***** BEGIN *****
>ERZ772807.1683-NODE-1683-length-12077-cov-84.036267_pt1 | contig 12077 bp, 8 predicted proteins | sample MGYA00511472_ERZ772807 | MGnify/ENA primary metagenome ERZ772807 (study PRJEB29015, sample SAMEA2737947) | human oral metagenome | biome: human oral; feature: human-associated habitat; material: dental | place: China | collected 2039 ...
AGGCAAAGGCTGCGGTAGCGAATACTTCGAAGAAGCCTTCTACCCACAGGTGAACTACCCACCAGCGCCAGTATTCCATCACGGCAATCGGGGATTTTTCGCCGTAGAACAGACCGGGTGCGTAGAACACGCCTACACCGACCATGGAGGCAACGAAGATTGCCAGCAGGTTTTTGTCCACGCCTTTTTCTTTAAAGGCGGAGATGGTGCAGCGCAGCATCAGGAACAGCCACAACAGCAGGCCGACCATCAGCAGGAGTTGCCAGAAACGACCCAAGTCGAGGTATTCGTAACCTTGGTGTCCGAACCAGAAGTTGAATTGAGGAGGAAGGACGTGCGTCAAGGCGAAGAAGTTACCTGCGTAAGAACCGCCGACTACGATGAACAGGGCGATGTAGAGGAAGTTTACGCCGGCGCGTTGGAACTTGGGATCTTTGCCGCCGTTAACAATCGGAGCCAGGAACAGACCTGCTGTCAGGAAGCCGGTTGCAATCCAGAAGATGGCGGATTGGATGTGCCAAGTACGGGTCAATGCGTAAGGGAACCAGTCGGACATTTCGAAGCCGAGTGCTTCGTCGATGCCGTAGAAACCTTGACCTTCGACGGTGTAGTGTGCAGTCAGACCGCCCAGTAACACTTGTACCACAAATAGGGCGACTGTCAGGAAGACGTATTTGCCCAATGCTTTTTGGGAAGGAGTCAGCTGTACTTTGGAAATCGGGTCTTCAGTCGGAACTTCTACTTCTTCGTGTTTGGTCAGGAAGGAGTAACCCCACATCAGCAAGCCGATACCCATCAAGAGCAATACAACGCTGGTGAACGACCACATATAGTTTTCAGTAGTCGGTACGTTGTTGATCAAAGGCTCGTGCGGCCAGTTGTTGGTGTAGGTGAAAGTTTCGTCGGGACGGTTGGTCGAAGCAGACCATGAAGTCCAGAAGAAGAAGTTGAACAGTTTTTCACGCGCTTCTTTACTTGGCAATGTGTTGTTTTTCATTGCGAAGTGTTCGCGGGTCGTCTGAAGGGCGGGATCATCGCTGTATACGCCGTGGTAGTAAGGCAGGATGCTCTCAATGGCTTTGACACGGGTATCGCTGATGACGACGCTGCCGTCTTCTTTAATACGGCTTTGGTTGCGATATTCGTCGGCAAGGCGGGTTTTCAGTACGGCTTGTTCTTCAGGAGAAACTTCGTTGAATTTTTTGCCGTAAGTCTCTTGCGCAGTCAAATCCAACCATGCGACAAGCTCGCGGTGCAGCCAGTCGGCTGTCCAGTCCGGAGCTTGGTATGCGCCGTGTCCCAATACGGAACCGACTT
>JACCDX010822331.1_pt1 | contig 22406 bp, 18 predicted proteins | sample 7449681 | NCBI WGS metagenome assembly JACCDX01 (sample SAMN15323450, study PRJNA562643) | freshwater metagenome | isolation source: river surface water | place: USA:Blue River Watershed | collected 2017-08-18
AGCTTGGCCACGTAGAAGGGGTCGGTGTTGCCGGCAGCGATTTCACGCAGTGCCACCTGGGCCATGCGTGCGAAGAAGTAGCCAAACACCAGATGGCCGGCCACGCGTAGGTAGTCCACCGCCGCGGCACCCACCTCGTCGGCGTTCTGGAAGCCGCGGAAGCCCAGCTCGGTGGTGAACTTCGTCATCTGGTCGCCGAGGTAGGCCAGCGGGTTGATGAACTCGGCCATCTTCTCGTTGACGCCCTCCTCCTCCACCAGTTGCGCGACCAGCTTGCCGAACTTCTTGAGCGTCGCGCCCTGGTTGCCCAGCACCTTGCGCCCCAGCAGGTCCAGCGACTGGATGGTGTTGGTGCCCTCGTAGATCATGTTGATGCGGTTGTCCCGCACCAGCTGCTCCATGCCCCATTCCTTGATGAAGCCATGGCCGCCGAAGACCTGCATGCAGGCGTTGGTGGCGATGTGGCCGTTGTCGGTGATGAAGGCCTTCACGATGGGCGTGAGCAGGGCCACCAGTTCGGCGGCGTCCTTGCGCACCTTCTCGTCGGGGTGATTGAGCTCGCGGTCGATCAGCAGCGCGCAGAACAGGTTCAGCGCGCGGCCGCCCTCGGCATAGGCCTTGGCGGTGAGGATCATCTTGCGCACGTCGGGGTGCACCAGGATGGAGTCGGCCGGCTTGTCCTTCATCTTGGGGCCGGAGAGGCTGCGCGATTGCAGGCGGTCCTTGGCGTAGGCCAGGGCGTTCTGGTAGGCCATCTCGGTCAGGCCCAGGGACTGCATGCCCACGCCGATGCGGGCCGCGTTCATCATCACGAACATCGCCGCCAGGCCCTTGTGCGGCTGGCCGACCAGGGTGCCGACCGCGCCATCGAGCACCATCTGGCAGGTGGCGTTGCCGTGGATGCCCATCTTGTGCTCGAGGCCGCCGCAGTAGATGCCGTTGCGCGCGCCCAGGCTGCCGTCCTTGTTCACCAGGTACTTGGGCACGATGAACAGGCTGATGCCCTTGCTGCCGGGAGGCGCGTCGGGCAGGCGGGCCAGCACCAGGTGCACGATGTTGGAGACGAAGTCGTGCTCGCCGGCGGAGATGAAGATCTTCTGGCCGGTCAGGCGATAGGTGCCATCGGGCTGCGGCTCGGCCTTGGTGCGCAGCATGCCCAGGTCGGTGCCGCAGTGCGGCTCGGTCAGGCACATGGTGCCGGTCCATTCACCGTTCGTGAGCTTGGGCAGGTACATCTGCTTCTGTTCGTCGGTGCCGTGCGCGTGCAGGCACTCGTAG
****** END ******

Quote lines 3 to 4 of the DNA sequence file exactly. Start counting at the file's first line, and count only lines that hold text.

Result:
>JACCDX010822331.1_pt1 | contig 22406 bp, 18 predicted proteins | sample 7449681 | NCBI WGS metagenome assembly JACCDX01 (sample SAMN15323450, study PRJNA562643) | freshwater metagenome | isolation source: river surface water | place: USA:Blue River Watershed | collected 2017-08-18
AGCTTGGCCACGTAGAAGGGGTCGGTGTTGCCGGCAGCGATTTCACGCAGTGCCACCTGGGCCATGCGTGCGAAGAAGTAGCCAAACACCAGATGGCCGGCCACGCGTAGGTAGTCCACCGCCGCGGCACCCACCTCGTCGGCGTTCTGGAAGCCGCGGAAGCCCAGCTCGGTGGTGAACTTCGTCATCTGGTCGCCGAGGTAGGCCAGCGGGTTGATGAACTCGGCCATCTTCTCGTTGACGCCCTCCTCCTCCACCAGTTGCGCGACCAGCTTGCCGAACTTCTTGAGCGTCGCGCCCTGGTTGCCCAGCACCTTGCGCCCCAGCAGGTCCAGCGACTGGATGGTGTTGGTGCCCTCGTAGATCATGTTGATGCGGTTGTCCCGCACCAGCTGCTCCATGCCCCATTCCTTGATGAAGCCATGGCCGCCGAAGACCTGCATGCAGGCGTTGGTGGCGATGTGGCCGTTGTCGGTGATGAAGGCCTTCACGATGGGCGTGAGCAGGGCCACCAGTTCGGCGGCGTCCTTGCGCACCTTCTCGTCGGGGTGATTGAGCTCGCGGTCGATCAGCAGCGCGCAGAACAGGTTCAGCGCGCGGCCGCCCTCGGCATAGGCCTTGGCGGTGAGGATCATCTTGCGCACGTCGGGGTGCACCAGGATGGAGTCGGCCGGCTTGTCCTTCATCTTGGGGCCGGAGAGGCTGCGCGATTGCAGGCGGTCCTTGGCGTAGGCCAGGGCGTTCTGGTAGGCCATCTCGGTCAGGCCCAGGGACTGCATGCCCACGCCGATGCGGGCCGCGTTCATCATCACGAACATCGCCGCCAGGCCCTTGTGCGGCTGGCCGACCAGGGTGCCGACCGCGCCATCGAGCACCATCTGGCAGGTGGCGTTGCCGTGGATGCCCATCTTGTGCTCGAGGCCGCCGCAGTAGATGCCGTTGCGCGCGCCCAGGCTGCCGTCCTTGTTCACCAGGTACTTGGGCACGATGAACAGGCTGATGCCCTTGCTGCCGGGAGGCGCGTCGGGCAGGCGGGCCAGCACCAGGTGCACGATGTTGGAGACGAAGTCGTGCTCGCCGGCGGAGATGAAGATCTTCTGGCCGGTCAGGCGATAGGTGCCATCGGGCTGCGGCTCGGCCTTGGTGCGCAGCATGCCCAGGTCGGTGCCGCAGTGCGGCTCGGTCAGGCACATGGTGCCGGTCCATTCACCGTTCGTGAGCTTGGGCAGGTACATCTGCTTCTGTTCGTCGGTGCCGTGCGCGTGCAGGCACTCGTAG